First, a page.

Napoleon Dynamite

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“Napoleon Dynamite” is a gloriously quirky, hysterically funny ode to rural dullness that is probably the fairest, most accurate film representation that Preston, Idaho, will ever get.

First-time director Jared Hess, who co-wrote with his wife Jerusha, lovingly mocks the denizens of his hometown, and of many other people’s hometowns, through the muted, unenthusiastic characters who inhabit the film. This is a place where culture, fashion and mustaches stopped developing in the 1970s, with the exception of some girls’ hairstyles, which managed to reach the mid-’80s. It’s a town that viewers will identify as thoroughly dorky, while the residents themselves are oblivious to their gaucheness.

Fans of the Coen brothers (“Raising Arizona,” “O Brother, Where Art Thou?”) will recognize the sort of lovable oddballs here, chief among them being the title character (played by Jon Heder), a high school senior who draws fantasy creatures, fancies himself a nun-chuck expert, and generally behaves with unselfconscious individuality. Napoleon lives with his 30-year-old brother Kip (Aaron Ruell), a pasty, ambitionless fellow who maintains a long-distance Internet relationship with a woman in Detroit. When their grandmother is injured in an ATV accident, their uncle Rico (Jon Gries) comes to stay, bringing his attachment to his high school football glory days (i.e., 1982) and a number of stupid get-rich-quick schemes with him.

Meanwhile, Napoleon makes friends with Pedro (Efren Ramirez), a new student from Mexico, helps him run for class president, and also attempts to find a date to The Big Dance. Apart from those minor threads, there is no plot to speak of; the narrative here is as insignificant as the town itself. This is a slice-of-life movie about a place where there is no life to slice.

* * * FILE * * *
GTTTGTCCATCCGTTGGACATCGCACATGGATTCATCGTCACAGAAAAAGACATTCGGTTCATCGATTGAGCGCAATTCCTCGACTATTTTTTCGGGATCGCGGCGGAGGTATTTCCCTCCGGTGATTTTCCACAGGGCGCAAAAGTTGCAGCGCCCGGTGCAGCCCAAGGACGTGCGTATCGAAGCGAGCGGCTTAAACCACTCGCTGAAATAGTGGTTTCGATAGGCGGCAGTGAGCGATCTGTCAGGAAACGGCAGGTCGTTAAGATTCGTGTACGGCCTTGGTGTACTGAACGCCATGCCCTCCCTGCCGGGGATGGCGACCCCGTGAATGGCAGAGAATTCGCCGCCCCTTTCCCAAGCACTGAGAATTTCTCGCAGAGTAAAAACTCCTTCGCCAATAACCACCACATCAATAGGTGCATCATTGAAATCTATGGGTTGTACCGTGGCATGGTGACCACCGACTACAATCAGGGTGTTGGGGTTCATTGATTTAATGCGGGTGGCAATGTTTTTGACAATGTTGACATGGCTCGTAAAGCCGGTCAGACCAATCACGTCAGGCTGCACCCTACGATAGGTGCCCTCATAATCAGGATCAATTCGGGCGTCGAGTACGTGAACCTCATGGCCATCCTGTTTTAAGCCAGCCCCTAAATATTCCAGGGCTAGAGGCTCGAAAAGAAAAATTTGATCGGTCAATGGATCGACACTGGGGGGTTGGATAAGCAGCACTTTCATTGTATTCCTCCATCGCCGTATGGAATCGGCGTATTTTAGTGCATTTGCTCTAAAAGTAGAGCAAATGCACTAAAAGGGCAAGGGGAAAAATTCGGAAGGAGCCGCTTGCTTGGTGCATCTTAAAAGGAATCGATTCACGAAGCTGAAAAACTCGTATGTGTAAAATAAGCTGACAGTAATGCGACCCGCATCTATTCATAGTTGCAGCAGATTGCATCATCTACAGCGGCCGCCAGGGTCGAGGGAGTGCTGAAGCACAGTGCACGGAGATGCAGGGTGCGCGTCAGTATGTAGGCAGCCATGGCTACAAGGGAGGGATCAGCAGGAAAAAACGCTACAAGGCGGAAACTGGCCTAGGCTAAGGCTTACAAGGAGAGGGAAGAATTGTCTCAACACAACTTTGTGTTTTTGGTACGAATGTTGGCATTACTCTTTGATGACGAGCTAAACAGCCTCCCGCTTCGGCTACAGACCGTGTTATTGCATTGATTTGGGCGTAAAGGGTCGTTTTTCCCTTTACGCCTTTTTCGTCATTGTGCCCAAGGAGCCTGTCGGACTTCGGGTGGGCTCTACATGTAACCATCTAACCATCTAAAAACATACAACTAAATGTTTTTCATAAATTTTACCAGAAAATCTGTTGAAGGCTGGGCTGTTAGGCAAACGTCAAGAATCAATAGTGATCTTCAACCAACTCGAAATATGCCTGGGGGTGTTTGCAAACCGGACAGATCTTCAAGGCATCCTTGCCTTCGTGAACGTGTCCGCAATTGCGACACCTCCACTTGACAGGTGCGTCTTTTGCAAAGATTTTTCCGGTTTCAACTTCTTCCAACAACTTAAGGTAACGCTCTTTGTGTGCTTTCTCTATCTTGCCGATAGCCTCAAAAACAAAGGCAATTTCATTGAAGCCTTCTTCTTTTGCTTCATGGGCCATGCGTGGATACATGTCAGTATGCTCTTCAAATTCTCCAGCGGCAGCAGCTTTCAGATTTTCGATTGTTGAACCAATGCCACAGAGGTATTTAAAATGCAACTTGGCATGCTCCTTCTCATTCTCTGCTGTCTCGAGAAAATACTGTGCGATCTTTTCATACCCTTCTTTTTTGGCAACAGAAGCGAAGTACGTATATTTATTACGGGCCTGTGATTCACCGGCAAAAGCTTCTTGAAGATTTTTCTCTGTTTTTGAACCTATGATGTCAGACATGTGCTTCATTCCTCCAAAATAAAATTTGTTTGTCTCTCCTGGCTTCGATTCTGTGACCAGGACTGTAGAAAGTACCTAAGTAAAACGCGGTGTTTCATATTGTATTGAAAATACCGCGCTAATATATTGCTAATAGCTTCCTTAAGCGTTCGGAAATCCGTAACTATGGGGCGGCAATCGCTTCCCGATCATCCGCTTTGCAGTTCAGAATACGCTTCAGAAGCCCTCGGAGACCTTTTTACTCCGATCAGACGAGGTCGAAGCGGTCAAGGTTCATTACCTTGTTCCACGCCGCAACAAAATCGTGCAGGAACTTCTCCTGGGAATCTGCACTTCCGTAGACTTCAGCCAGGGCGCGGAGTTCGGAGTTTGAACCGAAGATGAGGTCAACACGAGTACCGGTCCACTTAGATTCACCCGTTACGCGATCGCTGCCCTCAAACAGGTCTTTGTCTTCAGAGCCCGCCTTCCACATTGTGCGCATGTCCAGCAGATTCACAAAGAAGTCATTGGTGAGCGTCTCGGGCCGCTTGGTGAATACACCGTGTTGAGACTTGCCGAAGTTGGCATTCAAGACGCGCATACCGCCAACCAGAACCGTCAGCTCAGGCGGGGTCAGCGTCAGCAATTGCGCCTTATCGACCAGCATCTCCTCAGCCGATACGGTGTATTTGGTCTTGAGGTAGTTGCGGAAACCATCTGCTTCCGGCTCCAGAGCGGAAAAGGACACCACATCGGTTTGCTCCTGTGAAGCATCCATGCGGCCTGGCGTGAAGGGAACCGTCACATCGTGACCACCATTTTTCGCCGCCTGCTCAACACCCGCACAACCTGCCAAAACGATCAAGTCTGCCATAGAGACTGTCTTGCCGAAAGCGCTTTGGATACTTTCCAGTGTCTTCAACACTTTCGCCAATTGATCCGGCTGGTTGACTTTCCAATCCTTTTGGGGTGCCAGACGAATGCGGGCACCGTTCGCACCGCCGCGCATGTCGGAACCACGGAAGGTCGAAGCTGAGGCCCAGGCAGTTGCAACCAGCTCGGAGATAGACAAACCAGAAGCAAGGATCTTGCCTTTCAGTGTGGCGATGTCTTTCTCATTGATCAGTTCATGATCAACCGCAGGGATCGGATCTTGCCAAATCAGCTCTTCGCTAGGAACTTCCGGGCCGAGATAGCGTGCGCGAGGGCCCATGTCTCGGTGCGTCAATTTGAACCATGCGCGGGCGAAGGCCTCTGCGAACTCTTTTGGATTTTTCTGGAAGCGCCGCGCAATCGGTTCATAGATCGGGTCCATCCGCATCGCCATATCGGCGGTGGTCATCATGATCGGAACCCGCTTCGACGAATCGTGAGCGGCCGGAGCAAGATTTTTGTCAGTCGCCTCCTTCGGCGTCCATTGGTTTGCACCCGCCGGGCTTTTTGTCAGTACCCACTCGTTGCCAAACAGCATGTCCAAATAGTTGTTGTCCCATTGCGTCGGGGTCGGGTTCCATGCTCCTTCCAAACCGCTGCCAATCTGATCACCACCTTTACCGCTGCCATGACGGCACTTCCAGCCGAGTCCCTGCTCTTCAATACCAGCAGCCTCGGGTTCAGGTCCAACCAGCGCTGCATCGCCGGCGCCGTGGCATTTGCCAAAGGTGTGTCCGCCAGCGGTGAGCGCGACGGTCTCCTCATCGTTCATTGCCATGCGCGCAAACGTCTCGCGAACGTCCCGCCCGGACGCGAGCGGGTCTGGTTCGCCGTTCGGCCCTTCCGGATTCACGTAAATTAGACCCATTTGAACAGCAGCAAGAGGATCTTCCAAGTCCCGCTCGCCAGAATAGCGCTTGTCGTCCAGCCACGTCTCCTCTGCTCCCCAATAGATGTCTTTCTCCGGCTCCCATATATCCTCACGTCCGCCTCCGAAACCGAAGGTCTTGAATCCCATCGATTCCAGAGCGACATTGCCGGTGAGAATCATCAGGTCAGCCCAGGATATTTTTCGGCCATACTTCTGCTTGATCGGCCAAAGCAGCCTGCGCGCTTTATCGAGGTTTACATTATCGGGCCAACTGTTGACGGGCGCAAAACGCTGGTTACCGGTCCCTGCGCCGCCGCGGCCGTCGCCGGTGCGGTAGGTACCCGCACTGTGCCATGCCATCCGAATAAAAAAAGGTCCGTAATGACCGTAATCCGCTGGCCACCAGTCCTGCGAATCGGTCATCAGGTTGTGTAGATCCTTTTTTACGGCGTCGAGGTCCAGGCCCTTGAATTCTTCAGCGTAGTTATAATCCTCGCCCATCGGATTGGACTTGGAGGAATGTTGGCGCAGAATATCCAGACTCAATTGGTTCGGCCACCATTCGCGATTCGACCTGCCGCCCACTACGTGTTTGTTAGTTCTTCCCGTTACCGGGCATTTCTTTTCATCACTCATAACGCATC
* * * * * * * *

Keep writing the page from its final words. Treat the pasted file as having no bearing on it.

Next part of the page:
And it’s a complete joy to watch. Hess, expanding on his short film “Peluca,” has created a wonderfully quaint, dull little town and a passel of entertaining characters to populate it. Heder, all droopy-eyed, slack-jawed and sleepy-sounding, is a riot as Napoleon, his faux-profanity and exasperated sigh earning laughs every time, along with his blissful unawareness of his own strangeness. (He knows he’s a little different from most kids, but he has no idea the extent to which it goes.) I don’t know what Heder will do with his career after this, but I’ll be surprised if he ever creates a character as sharp as Napoleon Dynamite.

Every performer acts with deadpan perfection, including Aaron Ruell as Kip, Efren Ramirez as the indefatigable Pedro, and Jon Gries as the uber-loser Rico. The dialogue is funny, the timing dead on, the physical humor nicely executed. There are no life-altering conflicts, and very little learning, growing or hugging. It’s one of the most agreeable, most likable films I’ve seen in a while. I noticed that even when I wasn’t laughing, I was still smiling, happy just to be there.

A- (1 hr., 26 min.; PG, very mild thematic material and innuendo.)